Navajo pottery was born from necessity, and is made only around the north-central area of Cow Springs and Shonto, on the Navajo land, where there is water.
Alice Cling learned from her mother, Rose Williams,who taught most of the current Navajo potters, as well.
Alice, however, forged a new path for Navajo pottery, and is famed for bringing it from its unrefined tradition to polished (literally) excellence.
This jaunty two-handled jug is a blend of tradition and modern.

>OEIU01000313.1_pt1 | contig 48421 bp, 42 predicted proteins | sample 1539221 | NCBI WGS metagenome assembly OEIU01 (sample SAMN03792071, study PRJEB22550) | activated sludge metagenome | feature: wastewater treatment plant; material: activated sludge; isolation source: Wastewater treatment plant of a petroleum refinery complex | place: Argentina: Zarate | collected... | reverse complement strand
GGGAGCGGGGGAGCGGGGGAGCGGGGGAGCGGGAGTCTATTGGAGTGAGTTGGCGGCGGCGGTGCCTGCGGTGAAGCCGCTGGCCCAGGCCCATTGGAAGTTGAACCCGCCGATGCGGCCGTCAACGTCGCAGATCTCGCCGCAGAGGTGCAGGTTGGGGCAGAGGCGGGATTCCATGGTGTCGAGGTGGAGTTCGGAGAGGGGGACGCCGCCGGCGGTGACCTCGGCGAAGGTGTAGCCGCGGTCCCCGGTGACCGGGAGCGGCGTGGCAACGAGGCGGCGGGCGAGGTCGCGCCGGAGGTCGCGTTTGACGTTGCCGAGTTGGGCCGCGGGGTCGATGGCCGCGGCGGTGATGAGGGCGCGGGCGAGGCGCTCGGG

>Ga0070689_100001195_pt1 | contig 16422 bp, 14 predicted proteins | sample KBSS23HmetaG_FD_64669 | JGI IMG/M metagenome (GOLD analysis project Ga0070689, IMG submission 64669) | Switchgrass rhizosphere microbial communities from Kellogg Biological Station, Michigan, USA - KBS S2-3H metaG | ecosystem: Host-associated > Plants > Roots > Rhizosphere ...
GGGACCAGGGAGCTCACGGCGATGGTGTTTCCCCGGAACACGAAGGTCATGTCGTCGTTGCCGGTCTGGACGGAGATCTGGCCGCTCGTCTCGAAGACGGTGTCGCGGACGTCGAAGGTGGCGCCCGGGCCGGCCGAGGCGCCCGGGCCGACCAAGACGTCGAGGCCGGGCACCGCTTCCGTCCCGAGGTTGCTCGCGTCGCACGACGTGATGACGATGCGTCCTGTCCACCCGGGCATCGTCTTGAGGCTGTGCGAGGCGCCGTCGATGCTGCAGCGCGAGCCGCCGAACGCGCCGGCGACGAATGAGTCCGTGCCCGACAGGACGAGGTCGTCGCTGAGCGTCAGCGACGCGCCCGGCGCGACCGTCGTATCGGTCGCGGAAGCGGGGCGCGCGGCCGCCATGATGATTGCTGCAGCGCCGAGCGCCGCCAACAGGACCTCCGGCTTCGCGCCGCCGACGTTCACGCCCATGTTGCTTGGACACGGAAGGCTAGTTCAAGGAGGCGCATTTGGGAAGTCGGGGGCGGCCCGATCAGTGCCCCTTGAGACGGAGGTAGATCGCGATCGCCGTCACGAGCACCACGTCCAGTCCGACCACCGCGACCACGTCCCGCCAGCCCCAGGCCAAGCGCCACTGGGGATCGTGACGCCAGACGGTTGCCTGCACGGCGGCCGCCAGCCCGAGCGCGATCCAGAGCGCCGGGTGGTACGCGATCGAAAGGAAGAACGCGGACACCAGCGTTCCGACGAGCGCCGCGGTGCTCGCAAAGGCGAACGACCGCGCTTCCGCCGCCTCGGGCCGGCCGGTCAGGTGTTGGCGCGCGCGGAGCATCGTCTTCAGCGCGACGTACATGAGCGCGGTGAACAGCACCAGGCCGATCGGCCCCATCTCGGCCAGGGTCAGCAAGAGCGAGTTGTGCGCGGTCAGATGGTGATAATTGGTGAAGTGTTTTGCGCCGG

The clay is native to the area, gathered, mixed, coiled, smoothed by hand, and fired in a pit.
It is daubed, inside and out, with melted pinon pitch, to provide some water resistance. (But DO NOT put water in it!)
When the pinon pitch meets the firing flames, the dark fire clouds appear, that are virtually the only decoration.
The twisted, ropy handles are also a traditional touch. The highly polished and gleaming finish is Alice’s modern contribution.
She has been known to use a plastic hairbrush handle to achieve that lovely, caressable finish.
With a nicely proportioned form, and a touch of tradition, this perky pot is a delightful addition to, or start of, a Navajo – or Native – pottery collection.